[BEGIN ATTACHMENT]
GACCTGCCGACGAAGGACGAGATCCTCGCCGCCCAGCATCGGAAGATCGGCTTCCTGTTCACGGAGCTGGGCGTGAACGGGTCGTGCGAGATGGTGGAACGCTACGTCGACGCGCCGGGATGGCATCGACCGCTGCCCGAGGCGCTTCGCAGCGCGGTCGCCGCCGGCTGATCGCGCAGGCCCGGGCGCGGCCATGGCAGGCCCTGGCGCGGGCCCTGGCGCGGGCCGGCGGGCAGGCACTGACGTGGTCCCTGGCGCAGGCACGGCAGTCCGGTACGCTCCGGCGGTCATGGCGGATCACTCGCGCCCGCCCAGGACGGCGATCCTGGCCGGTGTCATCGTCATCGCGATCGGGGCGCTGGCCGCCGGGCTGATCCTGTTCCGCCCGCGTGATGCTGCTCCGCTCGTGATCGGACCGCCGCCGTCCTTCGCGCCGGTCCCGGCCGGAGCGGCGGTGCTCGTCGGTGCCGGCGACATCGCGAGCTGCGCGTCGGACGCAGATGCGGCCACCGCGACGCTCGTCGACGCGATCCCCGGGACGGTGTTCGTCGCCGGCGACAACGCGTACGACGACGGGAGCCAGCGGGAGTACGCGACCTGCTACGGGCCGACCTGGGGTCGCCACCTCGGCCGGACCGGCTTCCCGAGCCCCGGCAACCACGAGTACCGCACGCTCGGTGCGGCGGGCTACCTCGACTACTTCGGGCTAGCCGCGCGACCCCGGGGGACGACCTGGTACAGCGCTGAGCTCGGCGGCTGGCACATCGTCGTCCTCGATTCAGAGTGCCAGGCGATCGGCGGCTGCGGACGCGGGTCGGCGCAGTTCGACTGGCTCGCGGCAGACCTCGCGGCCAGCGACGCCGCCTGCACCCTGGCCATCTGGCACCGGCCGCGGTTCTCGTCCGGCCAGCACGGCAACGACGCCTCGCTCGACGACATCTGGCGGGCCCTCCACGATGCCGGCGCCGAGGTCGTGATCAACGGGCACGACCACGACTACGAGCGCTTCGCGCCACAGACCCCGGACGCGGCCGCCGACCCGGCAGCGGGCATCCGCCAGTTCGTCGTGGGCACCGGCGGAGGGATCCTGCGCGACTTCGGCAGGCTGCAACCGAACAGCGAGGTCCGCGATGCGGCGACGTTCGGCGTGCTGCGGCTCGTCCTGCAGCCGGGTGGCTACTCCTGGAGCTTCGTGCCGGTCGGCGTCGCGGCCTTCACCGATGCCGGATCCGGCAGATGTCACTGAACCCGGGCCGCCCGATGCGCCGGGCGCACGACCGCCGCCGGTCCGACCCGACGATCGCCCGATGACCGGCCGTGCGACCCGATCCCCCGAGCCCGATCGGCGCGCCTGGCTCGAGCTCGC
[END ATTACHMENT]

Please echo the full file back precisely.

GACCTGCCGACGAAGGACGAGATCCTCGCCGCCCAGCATCGGAAGATCGGCTTCCTGTTCACGGAGCTGGGCGTGAACGGGTCGTGCGAGATGGTGGAACGCTACGTCGACGCGCCGGGATGGCATCGACCGCTGCCCGAGGCGCTTCGCAGCGCGGTCGCCGCCGGCTGATCGCGCAGGCCCGGGCGCGGCCATGGCAGGCCCTGGCGCGGGCCCTGGCGCGGGCCGGCGGGCAGGCACTGACGTGGTCCCTGGCGCAGGCACGGCAGTCCGGTACGCTCCGGCGGTCATGGCGGATCACTCGCGCCCGCCCAGGACGGCGATCCTGGCCGGTGTCATCGTCATCGCGATCGGGGCGCTGGCCGCCGGGCTGATCCTGTTCCGCCCGCGTGATGCTGCTCCGCTCGTGATCGGACCGCCGCCGTCCTTCGCGCCGGTCCCGGCCGGAGCGGCGGTGCTCGTCGGTGCCGGCGACATCGCGAGCTGCGCGTCGGACGCAGATGCGGCCACCGCGACGCTCGTCGACGCGATCCCCGGGACGGTGTTCGTCGCCGGCGACAACGCGTACGACGACGGGAGCCAGCGGGAGTACGCGACCTGCTACGGGCCGACCTGGGGTCGCCACCTCGGCCGGACCGGCTTCCCGAGCCCCGGCAACCACGAGTACCGCACGCTCGGTGCGGCGGGCTACCTCGACTACTTCGGGCTAGCCGCGCGACCCCGGGGGACGACCTGGTACAGCGCTGAGCTCGGCGGCTGGCACATCGTCGTCCTCGATTCAGAGTGCCAGGCGATCGGCGGCTGCGGACGCGGGTCGGCGCAGTTCGACTGGCTCGCGGCAGACCTCGCGGCCAGCGACGCCGCCTGCACCCTGGCCATCTGGCACCGGCCGCGGTTCTCGTCCGGCCAGCACGGCAACGACGCCTCGCTCGACGACATCTGGCGGGCCCTCCACGATGCCGGCGCCGAGGTCGTGATCAACGGGCACGACCACGACTACGAGCGCTTCGCGCCACAGACCCCGGACGCGGCCGCCGACCCGGCAGCGGGCATCCGCCAGTTCGTCGTGGGCACCGGCGGAGGGATCCTGCGCGACTTCGGCAGGCTGCAACCGAACAGCGAGGTCCGCGATGCGGCGACGTTCGGCGTGCTGCGGCTCGTCCTGCAGCCGGGTGGCTACTCCTGGAGCTTCGTGCCGGTCGGCGTCGCGGCCTTCACCGATGCCGGATCCGGCAGATGTCACTGAACCCGGGCCGCCCGATGCGCCGGGCGCACGACCGCCGCCGGTCCGACCCGACGATCGCCCGATGACCGGCCGTGCGACCCGATCCCCCGAGCCCGATCGGCGCGCCTGGCTCGAGCTCGC